1.7.8: write fails with EAGAIN

Christopher Faylor cgf-use-the-mailinglist-please@cygwin.com
Mon Mar 7 17:23:00 GMT 2011


On Mon, Mar 07, 2011 at 12:10:45PM -0500, Christopher Faylor wrote:
>On Mon, Mar 07, 2011 at 11:38:49AM -0500, Christopher Faylor wrote:
>>On Mon, Mar 07, 2011 at 10:37:08AM -0500, Christopher Faylor wrote:
>>>On Mon, Mar 07, 2011 at 11:39:51AM +0100, Corinna Vinschen wrote:
>>>>On Mar  5 21:12, Robert Wruck wrote:
>>>>> Hi,
>>>>> 
>>>>> recently, I found that cygwin-git was not able to 'cat-file' files
>>>>> that exceeded some size (in my case about 80MB).
>>>>> I tracked this down to the cygwin implementation of write() that
>>>>> behaves quite odd in some cases.
>>>>> 
>>>>> I wrote a small program (source attached) that mmaps a given file
>>>>> and tries to write it to another file or stdout.
>>>>> 
>>>>> The results vary:
>>>>> 
>>>>> If the destination is a file (`writetest infile outfile` or
>>>>> `writetest infile > outfile`), the write succeeds in a single call.
>>>>> 
>>>>> If the destination is a pipe (`writetest infile | cat > outfile`),
>>>>> the write succeeds in most cases. BUT:
>>>>> 
>>>>> Under WinXP (XP Service Pack 2, 32bit), the call returns -1 and
>>>>> errno=EAGAIN. Nevertheless, SOME data is written to the pipe (in my
>>>>> case 4096 byte for each call).
>>>>> This breaks git since it does an infinite loop while errno=EAGAIN.
>>>>
>>>>Hang on, you are saying that a *blocking* write(2) to a pipe returns
>>>>with EAGAIN?  Are you sure?  It would be quite a surprise if git would
>>>>actually do that.  EAGAIN is only an expected error for non-blocking
>>>>I/O, so applications which use blocking I/O usually only test for EINTR.
>>>
>>>I can barely convince myself that there's a pathological case where an
>>>EAGAIN could leak out.  I'm investigating now.
>>
>>Actually, in this case, it looks like the problem is that Windows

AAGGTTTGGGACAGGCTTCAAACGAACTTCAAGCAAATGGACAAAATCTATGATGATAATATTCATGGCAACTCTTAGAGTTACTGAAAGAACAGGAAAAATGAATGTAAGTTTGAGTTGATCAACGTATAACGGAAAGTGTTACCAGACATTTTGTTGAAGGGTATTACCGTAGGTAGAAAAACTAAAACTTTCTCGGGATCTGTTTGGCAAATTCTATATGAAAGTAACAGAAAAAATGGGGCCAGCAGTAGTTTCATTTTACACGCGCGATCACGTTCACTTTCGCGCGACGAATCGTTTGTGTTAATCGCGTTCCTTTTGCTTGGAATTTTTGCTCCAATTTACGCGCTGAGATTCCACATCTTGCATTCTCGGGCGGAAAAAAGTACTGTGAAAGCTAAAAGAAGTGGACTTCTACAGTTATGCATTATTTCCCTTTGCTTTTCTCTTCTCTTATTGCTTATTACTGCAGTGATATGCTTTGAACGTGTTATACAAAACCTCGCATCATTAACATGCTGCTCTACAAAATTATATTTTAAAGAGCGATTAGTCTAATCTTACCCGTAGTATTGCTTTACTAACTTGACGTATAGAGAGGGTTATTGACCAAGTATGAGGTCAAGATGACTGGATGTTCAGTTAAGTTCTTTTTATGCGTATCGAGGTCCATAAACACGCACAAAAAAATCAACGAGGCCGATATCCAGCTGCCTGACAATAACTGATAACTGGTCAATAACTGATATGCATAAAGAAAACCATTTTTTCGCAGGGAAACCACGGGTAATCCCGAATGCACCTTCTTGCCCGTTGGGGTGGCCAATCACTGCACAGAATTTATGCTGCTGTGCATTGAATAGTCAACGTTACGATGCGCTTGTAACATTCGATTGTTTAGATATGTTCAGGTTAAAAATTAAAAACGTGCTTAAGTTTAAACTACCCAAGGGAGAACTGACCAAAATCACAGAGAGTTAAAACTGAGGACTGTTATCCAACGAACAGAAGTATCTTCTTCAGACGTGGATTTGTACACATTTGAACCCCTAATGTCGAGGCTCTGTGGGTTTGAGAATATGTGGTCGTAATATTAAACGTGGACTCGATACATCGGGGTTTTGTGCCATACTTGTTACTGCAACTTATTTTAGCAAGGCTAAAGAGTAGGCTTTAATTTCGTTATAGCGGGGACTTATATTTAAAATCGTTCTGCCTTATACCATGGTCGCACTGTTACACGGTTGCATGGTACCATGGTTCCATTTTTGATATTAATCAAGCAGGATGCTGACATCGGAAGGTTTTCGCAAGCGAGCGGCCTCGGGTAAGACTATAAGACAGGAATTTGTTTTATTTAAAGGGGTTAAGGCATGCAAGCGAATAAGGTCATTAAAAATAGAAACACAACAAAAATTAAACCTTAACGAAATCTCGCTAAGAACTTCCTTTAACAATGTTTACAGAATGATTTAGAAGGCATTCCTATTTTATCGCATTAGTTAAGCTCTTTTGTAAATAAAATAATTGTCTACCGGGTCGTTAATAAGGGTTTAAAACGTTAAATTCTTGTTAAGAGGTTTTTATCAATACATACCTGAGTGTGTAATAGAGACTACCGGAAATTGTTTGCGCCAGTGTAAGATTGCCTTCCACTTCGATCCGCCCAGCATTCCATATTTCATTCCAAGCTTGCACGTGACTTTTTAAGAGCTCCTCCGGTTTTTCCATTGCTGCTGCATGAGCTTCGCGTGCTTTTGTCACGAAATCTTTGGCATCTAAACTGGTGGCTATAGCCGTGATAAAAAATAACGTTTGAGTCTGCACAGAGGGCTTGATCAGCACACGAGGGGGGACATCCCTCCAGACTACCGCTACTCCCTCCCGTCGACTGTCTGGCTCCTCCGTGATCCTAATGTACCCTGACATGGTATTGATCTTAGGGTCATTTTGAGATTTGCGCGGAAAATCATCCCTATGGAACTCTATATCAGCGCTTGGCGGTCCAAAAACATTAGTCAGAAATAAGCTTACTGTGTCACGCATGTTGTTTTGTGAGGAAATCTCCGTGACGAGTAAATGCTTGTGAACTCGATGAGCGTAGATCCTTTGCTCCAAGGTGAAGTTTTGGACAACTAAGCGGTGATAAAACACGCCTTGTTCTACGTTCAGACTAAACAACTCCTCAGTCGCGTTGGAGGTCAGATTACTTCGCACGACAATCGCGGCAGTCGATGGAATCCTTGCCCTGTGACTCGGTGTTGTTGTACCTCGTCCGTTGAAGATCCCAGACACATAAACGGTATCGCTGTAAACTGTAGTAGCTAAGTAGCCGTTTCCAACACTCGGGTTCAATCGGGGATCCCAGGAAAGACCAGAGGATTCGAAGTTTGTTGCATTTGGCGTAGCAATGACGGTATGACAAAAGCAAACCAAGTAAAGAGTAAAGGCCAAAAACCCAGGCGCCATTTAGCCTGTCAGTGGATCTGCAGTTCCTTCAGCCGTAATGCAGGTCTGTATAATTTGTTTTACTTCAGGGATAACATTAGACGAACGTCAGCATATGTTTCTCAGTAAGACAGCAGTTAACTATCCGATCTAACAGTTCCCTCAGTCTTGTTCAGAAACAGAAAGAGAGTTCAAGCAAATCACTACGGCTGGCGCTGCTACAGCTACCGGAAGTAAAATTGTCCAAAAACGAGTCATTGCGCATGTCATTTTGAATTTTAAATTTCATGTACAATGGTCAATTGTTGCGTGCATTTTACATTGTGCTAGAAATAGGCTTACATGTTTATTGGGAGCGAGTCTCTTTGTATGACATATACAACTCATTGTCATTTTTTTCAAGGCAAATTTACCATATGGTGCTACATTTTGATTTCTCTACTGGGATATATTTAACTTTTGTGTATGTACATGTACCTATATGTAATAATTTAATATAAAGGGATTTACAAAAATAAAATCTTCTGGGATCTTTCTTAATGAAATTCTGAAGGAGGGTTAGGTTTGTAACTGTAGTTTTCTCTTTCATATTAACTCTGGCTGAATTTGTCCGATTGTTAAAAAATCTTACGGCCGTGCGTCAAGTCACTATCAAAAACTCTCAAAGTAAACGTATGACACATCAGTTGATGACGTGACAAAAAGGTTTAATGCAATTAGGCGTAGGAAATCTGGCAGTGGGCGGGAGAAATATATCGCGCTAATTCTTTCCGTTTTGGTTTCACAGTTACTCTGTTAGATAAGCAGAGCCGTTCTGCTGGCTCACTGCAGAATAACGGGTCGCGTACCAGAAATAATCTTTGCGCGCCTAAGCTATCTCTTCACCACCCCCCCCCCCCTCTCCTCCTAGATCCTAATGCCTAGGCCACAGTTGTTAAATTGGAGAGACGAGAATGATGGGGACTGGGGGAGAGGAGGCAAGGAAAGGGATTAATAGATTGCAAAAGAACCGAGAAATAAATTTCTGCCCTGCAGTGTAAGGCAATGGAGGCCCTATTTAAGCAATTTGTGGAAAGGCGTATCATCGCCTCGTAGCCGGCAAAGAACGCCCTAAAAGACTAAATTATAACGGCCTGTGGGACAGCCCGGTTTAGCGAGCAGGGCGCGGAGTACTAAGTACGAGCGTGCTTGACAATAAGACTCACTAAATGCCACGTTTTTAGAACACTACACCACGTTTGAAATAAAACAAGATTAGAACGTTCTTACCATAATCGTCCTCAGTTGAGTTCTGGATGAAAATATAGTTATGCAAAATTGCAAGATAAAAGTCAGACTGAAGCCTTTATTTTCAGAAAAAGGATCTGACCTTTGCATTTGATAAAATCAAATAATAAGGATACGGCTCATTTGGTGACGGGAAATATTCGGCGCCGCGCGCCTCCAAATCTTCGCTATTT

>>doesn't like sending a huge buffer to a pipe.  The errno in this case
>>should probably be something like EFBIG rather than EAGAIN.
>>
>>Does git deal with this type of errno gracefully or does it just abort
>>if the write() fails for any reason?  I'd rather just fail and let the
>>caller deal with it than complicate Cygwin's code by trying to loop
>>writing smaller amount of data to the pipe so I'd prefer just changing
>>the errno if that solves the problem.
>
>Answering my own question: No, git doesn't make any useful decisions based
>on the errno.  So, just returning a different errno is not going to make
>this work.
>
>So, my options are to:
>
>1) Limit the buffer size to some value like 64 mib and expect the caller to
>deal with that.
>
>2) Limit the buffer size to some value like 64 mib and loop in
>fhandler_overlapped::write_overlapped until everything has been written.
>
>3) Attempt the WriteFile(), notice the error condition and then do 1) or 2).
>
>2) or 3) would be the most like Linux.  1) is by far the easiest and would
>probably solve the current git error case.
>
>Just thinking out loud here.  I think I've convinced myself that I should
>go with 3 + 2.

Except that it's tricky to get this right in the non-blocking case.  Sigh.

cgf



More information about the Cygwin-developers mailing list